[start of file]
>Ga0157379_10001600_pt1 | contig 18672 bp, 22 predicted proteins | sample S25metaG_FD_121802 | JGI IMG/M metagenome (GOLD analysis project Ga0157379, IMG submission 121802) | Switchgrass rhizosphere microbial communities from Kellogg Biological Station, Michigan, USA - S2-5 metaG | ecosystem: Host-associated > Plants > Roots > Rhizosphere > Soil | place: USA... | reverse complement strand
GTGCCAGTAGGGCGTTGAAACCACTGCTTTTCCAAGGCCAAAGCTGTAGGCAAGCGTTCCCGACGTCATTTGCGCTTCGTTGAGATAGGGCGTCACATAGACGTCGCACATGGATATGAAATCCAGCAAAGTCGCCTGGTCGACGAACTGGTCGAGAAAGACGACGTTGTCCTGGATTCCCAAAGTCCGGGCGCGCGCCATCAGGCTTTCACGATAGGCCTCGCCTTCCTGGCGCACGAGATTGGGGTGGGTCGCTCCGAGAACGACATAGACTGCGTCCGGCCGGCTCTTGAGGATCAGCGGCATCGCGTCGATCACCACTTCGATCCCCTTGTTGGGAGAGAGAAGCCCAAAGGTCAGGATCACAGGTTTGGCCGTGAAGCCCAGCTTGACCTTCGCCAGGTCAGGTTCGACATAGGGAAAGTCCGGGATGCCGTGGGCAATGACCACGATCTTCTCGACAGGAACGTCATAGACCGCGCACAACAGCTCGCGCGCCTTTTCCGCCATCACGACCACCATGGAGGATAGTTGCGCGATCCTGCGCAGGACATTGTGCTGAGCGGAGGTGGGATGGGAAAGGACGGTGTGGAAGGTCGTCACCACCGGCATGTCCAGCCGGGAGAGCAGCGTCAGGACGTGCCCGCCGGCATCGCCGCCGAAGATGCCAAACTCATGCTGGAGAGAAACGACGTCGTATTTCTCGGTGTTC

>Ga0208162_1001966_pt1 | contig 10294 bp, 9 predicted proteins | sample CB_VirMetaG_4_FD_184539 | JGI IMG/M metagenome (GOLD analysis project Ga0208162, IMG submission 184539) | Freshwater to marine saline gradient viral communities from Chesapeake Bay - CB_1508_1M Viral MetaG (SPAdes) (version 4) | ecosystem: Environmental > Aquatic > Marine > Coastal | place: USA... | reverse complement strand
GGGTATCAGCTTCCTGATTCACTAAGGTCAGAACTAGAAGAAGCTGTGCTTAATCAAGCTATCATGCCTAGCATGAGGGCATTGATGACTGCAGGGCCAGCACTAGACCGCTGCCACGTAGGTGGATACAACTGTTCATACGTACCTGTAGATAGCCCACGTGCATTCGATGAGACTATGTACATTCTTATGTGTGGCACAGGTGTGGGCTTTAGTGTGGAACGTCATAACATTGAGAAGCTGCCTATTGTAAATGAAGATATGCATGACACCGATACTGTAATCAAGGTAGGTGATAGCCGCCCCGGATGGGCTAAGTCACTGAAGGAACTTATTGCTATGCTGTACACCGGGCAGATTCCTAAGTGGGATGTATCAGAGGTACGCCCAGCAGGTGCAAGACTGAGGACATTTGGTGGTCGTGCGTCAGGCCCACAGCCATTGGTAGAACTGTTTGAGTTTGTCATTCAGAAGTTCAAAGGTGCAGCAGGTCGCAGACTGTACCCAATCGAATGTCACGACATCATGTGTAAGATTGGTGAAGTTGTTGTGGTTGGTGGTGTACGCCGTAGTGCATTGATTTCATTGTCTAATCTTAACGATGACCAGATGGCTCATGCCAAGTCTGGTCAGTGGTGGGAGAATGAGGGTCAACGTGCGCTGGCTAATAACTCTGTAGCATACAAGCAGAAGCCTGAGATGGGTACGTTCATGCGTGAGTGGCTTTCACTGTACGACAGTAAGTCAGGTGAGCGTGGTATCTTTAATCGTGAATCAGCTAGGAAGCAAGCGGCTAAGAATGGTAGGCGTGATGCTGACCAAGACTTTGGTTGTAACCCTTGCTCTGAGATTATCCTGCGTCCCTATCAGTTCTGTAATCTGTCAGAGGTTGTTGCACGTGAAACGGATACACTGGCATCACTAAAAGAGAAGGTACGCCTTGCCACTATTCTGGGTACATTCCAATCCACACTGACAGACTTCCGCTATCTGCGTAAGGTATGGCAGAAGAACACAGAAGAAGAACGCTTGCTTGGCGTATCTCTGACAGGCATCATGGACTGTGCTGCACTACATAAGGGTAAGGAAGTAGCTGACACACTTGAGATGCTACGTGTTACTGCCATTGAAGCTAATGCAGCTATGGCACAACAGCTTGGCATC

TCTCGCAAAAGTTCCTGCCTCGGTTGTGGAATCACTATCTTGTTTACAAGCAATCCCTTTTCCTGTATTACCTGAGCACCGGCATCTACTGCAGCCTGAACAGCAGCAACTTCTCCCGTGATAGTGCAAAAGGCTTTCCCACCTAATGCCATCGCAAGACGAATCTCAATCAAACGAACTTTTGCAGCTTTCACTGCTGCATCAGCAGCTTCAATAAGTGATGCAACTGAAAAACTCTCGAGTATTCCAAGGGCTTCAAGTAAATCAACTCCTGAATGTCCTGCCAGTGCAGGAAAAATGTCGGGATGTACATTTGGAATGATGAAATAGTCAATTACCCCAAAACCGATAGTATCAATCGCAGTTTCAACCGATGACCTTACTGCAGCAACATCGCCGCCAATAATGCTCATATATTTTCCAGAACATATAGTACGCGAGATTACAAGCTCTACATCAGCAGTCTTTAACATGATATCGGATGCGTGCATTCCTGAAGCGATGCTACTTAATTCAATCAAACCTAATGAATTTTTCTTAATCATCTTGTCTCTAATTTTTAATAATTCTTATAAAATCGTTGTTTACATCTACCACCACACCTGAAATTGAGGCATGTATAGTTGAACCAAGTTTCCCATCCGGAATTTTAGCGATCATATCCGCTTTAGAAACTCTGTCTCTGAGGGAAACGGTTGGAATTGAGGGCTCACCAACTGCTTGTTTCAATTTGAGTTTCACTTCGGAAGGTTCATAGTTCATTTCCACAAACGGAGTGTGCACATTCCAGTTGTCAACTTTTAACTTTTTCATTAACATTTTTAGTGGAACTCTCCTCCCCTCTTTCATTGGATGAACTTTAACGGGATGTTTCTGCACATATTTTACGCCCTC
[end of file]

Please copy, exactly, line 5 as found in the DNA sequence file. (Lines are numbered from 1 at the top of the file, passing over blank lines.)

TCTCGCAAAAGTTCCTGCCTCGGTTGTGGAATCACTATCTTGTTTACAAGCAATCCCTTTTCCTGTATTACCTGAGCACCGGCATCTACTGCAGCCTGAACAGCAGCAACTTCTCCCGTGATAGTGCAAAAGGCTTTCCCACCTAATGCCATCGCAAGACGAATCTCAATCAAACGAACTTTTGCAGCTTTCACTGCTGCATCAGCAGCTTCAATAAGTGATGCAACTGAAAAACTCTCGAGTATTCCAAGGGCTTCAAGTAAATCAACTCCTGAATGTCCTGCCAGTGCAGGAAAAATGTCGGGATGTACATTTGGAATGATGAAATAGTCAATTACCCCAAAACCGATAGTATCAATCGCAGTTTCAACCGATGACCTTACTGCAGCAACATCGCCGCCAATAATGCTCATATATTTTCCAGAACATATAGTACGCGAGATTACAAGCTCTACATCAGCAGTCTTTAACATGATATCGGATGCGTGCATTCCTGAAGCGATGCTACTTAATTCAATCAAACCTAATGAATTTTTCTTAATCATCTTGTCTCTAATTTTTAATAATTCTTATAAAATCGTTGTTTACATCTACCACCACACCTGAAATTGAGGCATGTATAGTTGAACCAAGTTTCCCATCCGGAATTTTAGCGATCATATCCGCTTTAGAAACTCTGTCTCTGAGGGAAACGGTTGGAATTGAGGGCTCACCAACTGCTTGTTTCAATTTGAGTTTCACTTCGGAAGGTTCATAGTTCATTTCCACAAACGGAGTGTGCACATTCCAGTTGTCAACTTTTAACTTTTTCATTAACATTTTTAGTGGAACTCTCCTCCCCTCTTTCATTGGATGAACTTTAACGGGATGTTTCTGCACATATTTTACGCCCTC